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Princess Mary Christmas Gift Box 1914
The idea for the Christmas gift came from Princess Mary, the 17-year-old daughter of King George V and Queen Mary, she wanted to make a gift to ‘every sailor afloat and every soldier at the front’.
Originally she planned to pay, out of her private allowance, for a personal gift to each soldier and sailor, but this was deemed impracticable and a proposal was made that she lend her name to a public fund, which would raise the necessary monies to provide the gift.
In a letter she wrote:
“I want you now to help me to send a Christmas present from the whole of the nation to every sailor afloat and every soldier at the front. I am sure that we should all be happier to feel that we had helped to send our little token of love and sympathy on Christmas morning, something that would be useful and of permanent value, and the making of which may be the means of providing employment in trades adversely affected by the war. Could there be anything more likely to hearten them in their struggle than a present received straight from home on Christmas Day?
The scheme was a great success and the total amount raised exceeded expectations and amounted to £162,591 12s 5d, most of this coming from thousands of small gifts sent by ordinary people from all parts of the United Kingdom. In fact, more money was raised than was needed, even after the eligibility for the gift had been extended.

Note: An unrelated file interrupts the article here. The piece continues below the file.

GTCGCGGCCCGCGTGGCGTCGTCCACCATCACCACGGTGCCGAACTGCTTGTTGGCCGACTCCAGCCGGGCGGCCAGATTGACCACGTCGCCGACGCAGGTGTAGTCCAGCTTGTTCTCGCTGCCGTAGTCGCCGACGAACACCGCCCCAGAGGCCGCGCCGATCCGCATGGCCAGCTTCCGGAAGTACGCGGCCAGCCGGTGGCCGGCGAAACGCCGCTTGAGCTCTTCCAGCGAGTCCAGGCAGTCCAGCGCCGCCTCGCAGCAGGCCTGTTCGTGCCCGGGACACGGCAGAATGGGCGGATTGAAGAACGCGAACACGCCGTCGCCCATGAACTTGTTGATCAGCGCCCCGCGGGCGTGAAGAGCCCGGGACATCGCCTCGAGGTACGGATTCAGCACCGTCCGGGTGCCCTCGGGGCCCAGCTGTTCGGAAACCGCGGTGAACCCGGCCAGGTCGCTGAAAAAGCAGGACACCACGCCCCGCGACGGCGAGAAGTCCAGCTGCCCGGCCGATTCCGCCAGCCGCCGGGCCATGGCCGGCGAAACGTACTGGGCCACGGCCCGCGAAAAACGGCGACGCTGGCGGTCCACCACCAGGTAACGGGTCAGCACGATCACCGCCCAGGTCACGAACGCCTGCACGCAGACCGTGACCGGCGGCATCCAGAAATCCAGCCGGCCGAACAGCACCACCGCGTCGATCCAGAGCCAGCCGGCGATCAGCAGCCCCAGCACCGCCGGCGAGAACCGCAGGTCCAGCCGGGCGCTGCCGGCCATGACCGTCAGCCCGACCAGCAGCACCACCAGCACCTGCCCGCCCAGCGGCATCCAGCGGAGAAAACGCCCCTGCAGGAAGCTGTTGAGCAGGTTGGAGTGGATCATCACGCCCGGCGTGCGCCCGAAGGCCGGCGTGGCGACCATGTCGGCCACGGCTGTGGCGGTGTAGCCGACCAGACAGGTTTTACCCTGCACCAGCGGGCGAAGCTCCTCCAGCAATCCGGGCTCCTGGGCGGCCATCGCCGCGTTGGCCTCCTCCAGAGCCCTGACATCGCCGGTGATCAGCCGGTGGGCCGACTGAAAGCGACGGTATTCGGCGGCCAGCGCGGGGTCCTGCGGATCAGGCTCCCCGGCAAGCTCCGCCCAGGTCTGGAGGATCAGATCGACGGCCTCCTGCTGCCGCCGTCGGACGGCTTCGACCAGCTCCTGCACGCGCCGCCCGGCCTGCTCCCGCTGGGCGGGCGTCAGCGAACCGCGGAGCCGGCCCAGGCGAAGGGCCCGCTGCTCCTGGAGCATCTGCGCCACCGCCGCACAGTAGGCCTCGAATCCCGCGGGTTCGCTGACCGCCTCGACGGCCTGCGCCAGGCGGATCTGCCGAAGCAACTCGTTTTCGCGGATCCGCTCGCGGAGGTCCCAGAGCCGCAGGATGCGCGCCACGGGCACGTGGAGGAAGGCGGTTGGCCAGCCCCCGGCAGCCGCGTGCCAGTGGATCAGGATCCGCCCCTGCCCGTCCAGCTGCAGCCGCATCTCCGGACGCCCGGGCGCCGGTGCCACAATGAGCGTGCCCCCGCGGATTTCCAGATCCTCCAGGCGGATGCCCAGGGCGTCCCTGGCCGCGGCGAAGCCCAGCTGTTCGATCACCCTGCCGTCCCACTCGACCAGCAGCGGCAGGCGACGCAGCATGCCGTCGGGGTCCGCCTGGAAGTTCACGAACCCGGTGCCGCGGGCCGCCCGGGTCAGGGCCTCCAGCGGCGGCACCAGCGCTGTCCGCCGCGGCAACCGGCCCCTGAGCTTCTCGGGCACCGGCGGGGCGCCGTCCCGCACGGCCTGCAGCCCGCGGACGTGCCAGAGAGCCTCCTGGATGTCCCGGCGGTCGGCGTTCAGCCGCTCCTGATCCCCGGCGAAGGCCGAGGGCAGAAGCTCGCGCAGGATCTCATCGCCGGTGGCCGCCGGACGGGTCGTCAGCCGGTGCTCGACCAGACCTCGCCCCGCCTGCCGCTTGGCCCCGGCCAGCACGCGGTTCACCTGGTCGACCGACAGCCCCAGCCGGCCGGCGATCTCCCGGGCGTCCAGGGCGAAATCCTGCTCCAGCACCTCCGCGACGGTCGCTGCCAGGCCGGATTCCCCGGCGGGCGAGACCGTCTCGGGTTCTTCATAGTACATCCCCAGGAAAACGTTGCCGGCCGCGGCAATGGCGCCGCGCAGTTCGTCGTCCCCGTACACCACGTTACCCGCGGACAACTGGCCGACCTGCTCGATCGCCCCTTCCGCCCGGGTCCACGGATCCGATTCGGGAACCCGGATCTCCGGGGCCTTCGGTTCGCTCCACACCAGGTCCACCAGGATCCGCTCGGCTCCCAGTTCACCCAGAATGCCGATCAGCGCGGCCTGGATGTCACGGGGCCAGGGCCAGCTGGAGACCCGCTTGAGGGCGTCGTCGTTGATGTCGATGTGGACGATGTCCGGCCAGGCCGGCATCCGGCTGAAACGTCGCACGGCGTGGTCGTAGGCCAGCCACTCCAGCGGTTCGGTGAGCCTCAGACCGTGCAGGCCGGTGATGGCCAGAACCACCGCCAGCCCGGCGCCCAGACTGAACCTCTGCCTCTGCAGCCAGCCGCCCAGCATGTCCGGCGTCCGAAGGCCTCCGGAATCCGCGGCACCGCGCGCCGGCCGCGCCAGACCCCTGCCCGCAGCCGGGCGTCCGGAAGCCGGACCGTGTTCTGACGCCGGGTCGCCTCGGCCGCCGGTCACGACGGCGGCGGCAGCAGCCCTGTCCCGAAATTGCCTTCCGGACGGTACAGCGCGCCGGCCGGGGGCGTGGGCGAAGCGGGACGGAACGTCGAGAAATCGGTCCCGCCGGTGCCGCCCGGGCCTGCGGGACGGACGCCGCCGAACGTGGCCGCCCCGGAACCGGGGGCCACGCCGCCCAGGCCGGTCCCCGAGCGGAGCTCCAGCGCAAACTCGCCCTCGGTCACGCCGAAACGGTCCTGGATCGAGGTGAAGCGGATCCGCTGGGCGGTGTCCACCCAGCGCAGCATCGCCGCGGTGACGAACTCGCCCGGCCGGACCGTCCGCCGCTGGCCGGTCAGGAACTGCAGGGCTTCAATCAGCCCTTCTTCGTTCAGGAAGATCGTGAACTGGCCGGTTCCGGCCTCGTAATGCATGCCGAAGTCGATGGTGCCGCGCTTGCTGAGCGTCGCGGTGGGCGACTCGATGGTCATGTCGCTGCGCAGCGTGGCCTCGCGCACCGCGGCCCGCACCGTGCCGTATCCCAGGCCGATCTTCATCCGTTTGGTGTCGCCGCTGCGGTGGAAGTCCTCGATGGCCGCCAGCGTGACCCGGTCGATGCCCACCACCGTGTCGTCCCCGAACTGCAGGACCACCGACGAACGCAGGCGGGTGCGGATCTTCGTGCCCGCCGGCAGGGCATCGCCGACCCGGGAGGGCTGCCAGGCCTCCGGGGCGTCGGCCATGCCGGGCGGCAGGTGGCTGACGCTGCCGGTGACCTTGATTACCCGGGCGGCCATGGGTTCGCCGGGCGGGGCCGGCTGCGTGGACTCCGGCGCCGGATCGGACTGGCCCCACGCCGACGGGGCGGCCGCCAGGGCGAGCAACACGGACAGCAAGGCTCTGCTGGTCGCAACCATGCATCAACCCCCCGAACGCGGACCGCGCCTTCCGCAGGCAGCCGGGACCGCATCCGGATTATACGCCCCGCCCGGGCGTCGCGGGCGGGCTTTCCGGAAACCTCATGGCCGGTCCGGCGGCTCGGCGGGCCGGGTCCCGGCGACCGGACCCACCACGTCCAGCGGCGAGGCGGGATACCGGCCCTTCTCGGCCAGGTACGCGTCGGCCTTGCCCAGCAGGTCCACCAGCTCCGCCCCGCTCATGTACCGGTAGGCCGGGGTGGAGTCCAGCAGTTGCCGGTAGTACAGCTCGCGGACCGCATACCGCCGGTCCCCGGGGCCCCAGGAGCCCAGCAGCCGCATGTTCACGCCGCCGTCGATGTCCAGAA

The tin itself is made from embossed brass and was approximately 13cm long by 8cm wide by 3cm deep with a hinged lid. The surface of the lid is decorated with a portrait of Princess Mary, surrounded by a laurel wreath and with an ‘M’ either side.
At the top are the words ‘Imperium Britannicum’ with a sword and scabbard either side, and at the bottom are the words ‘Christmas 1914’, flanked by the bows of battleships forging through a heavy sea. In the corners are the names of the Allies: Belgium, Japan, Montenegro and Servia, with France and Russia either side.
Inside the tins were a variety of gifts according to which group of people they were being sent to – usually cigarettes and rolling tobacco, chocolate for nurses, sugar candy and writing paper for non-smokers. The embossed brass box was air-tight, and made a useful container for money, tobacco, papers and photographs, so was often carried through subsequent service.
The boxes became treasured possessions and continued to be used long after the war.